Note: This is my Crunch Time column that I wrote for the Cheney Free Press.
It looks like the Seattle Mariners will undergo another change in leadership, less than a year after Jerry Dipoto took over as the team’s general manager and Scott Servais became manager.
In April, the Mariners announced that owner Nintendo plans to sell its majority interest in the team to First Avenue Entertainment, a local group of minority owners that also has an interest in Root Sports, for $1.4 billion. While Nintendo will retain 10 percent interest in the ball club, John Stanton will become the team’s chairman and chief executive officer, taking over for Howard Lincoln, the current chairman. Stanton was previously a minority owner of the Seattle Supersonics.
Although Nintendo has owned the team for 24 years, the change in ownership could lead to some good things for the Mariners. Well, more good things if you count the addition of players like Nelson Cruz and Robinson Cano to the roster and Dipoto in the front office.
Nintendo took ownership of the franchise in 1992 after then-president Hiroshi Yamauchi led a group of local businessmen to buy the team from former owner Jeff Smulyan, who had run into financial problems and threatened to relocate the ball club. This was considered odd, not only because Nintendo was a foreign entity who was attempting to purchase an American team, but also because Yamauchi’s reason for buying the franchise was merely as a goodwill gesture. He had no real interest in baseball. In the 13 years as an owner, Yamauchi never saw the Mariners play in-person.
While Nintendo’s financial gesture kept the Mariners in Seattle, it hasn’t contributed much in terms of the team’s success on the field. Sure, the Mariners have had 11 winning seasons and three playoffs appearances under Nintendo’s ownership, they are currently on the longest postseason drought of any Major League team — their last playoff appearance was in 2001 — and they haven’t come close to winning the one thing every ball club strives for — a World Series championship.
While Yamauchi was uninterested in baseball, Stanton, who is from Seattle, has a passion for it. During a press conference he talked about “crying as a teenager” when the Seattle Pilots moved to Milwaukee in 1970 and how he’d take a charter plane back home to coach his sons’ youth baseball games. He’s an investor in the minor-league Tacoma Rainiers and the collegiate wood bat teams Walla Walla Sweets and Yakima Pippins.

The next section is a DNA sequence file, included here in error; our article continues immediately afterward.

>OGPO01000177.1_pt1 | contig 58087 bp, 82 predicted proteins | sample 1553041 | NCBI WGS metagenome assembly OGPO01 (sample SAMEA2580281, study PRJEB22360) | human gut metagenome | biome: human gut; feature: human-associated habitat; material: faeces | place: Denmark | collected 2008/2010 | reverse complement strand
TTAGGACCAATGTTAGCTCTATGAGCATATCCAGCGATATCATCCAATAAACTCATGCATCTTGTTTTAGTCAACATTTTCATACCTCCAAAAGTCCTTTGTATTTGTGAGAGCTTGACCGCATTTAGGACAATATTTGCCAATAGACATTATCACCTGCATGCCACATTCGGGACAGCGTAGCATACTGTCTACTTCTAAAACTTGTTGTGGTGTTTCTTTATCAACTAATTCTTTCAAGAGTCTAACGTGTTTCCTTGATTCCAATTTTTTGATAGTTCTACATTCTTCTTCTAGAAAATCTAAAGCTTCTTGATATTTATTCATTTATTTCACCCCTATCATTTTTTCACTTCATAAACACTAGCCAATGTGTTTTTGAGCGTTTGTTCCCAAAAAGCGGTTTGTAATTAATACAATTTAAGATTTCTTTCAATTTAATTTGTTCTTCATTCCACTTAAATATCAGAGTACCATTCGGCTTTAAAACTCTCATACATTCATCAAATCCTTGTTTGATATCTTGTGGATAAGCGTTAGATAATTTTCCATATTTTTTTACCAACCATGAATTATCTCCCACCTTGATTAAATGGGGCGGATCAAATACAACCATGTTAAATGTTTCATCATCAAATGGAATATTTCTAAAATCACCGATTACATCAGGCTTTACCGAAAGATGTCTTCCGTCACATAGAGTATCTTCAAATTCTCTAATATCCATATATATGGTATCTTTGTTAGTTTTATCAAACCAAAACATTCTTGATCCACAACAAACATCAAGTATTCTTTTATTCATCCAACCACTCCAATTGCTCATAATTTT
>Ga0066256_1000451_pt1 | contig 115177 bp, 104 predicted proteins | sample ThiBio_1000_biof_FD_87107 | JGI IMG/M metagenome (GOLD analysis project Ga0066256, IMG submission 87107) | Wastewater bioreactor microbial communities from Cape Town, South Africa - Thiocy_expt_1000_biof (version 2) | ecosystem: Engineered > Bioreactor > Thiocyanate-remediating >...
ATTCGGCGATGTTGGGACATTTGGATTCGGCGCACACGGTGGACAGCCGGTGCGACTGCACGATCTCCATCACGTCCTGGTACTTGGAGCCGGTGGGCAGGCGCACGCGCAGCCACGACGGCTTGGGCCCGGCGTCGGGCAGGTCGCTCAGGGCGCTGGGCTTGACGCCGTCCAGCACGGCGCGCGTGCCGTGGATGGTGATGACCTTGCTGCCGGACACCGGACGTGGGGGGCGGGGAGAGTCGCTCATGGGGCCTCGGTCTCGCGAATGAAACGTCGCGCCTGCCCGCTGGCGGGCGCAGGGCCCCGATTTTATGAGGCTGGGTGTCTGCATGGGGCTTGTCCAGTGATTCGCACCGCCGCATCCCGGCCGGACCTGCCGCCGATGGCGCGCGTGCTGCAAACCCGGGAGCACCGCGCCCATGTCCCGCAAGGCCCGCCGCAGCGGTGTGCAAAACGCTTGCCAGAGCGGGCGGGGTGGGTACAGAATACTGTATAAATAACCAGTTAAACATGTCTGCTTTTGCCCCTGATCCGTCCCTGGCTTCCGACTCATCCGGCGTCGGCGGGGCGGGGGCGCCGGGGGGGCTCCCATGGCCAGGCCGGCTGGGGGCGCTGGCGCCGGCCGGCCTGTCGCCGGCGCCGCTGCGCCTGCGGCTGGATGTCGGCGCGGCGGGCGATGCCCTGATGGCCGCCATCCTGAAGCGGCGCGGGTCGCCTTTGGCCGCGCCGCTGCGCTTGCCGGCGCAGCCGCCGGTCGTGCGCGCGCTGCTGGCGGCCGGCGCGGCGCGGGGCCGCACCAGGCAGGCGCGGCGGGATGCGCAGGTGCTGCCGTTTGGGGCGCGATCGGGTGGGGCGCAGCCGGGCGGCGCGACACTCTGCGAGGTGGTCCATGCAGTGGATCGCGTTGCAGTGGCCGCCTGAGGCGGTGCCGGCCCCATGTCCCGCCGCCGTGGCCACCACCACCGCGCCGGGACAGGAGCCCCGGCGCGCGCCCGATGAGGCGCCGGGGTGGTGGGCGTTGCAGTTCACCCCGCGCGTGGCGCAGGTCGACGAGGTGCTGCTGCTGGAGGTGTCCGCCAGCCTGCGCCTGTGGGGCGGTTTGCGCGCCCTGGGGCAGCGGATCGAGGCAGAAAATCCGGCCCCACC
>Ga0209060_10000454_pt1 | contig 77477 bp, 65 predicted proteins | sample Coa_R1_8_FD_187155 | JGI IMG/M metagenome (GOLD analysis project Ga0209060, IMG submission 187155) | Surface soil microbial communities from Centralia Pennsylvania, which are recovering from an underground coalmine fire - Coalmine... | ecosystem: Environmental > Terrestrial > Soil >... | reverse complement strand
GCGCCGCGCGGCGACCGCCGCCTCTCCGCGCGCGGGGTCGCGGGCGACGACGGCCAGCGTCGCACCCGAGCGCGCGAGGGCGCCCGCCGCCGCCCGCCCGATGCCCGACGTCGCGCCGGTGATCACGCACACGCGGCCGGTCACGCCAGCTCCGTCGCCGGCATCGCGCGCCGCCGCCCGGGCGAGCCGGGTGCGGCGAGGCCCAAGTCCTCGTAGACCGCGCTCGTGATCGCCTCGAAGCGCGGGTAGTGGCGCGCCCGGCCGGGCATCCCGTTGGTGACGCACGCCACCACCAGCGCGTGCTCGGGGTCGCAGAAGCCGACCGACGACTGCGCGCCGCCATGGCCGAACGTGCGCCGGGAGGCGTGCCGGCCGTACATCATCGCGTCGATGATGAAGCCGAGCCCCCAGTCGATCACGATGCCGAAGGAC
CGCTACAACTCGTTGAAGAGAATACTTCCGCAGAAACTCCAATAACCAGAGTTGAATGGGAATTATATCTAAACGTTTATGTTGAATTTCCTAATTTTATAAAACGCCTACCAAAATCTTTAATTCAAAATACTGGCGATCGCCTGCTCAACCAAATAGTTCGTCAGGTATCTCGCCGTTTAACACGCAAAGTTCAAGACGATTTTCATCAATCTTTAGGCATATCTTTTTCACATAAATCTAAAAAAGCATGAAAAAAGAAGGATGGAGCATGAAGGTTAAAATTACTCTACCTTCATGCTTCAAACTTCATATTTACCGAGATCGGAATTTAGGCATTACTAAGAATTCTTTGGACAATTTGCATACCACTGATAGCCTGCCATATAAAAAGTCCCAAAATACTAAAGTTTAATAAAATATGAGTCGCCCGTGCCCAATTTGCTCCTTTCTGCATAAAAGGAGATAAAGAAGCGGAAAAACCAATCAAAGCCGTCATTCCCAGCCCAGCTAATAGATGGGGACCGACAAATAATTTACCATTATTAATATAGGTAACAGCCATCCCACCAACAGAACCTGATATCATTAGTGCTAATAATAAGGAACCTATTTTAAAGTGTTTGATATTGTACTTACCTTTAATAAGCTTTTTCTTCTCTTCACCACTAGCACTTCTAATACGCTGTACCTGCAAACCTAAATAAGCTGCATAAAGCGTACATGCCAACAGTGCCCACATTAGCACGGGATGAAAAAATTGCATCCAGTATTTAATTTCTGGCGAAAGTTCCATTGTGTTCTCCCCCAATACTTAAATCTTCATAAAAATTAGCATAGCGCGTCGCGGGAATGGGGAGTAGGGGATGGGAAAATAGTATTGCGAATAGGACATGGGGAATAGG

Stanton’s passion for baseball, as well as having local owners can have a positive impact on the team. They will bring a different perspective and have a pulse on what’s happening in the area. It could also motivate the team to play better.
New owners are not a frequent thing in baseball. The last teams to get new owners were the San Diego Padres (Ron Fowler) and the Los Angeles Dodgers (Mark Walter) in 2012. Although the Padres haven’t experienced much success since Fowler bought them — they’ve gone 227-259 in the last three seasons — the Dodgers have won three National League West division titles under Walters’ reign.
Stanton says he does not want to be a “hands-on” owner, nor will he try and “tell coaches and managers how to do their job.” There’s a fine line with being an owner of a franchise who sticks to the shadows and someone who yells at umpires. I say let his coaches, managers and players do their jobs. However, that doesn’t mean he and the other owners shouldn’t have a presence or make special appearances at Safeco Field. Maybe have a “John Stanton” bobble head night.
In an interview with ESPN, Stanton said the goal of this new ownership is to help the Mariners “win a World Series.”
That’s an optimistic view, but it’s going to take more than new owners for the Mariners to capture a World Series title — after all it’s the players who are suiting up and playing on the field, not them.
But it could be a good first step.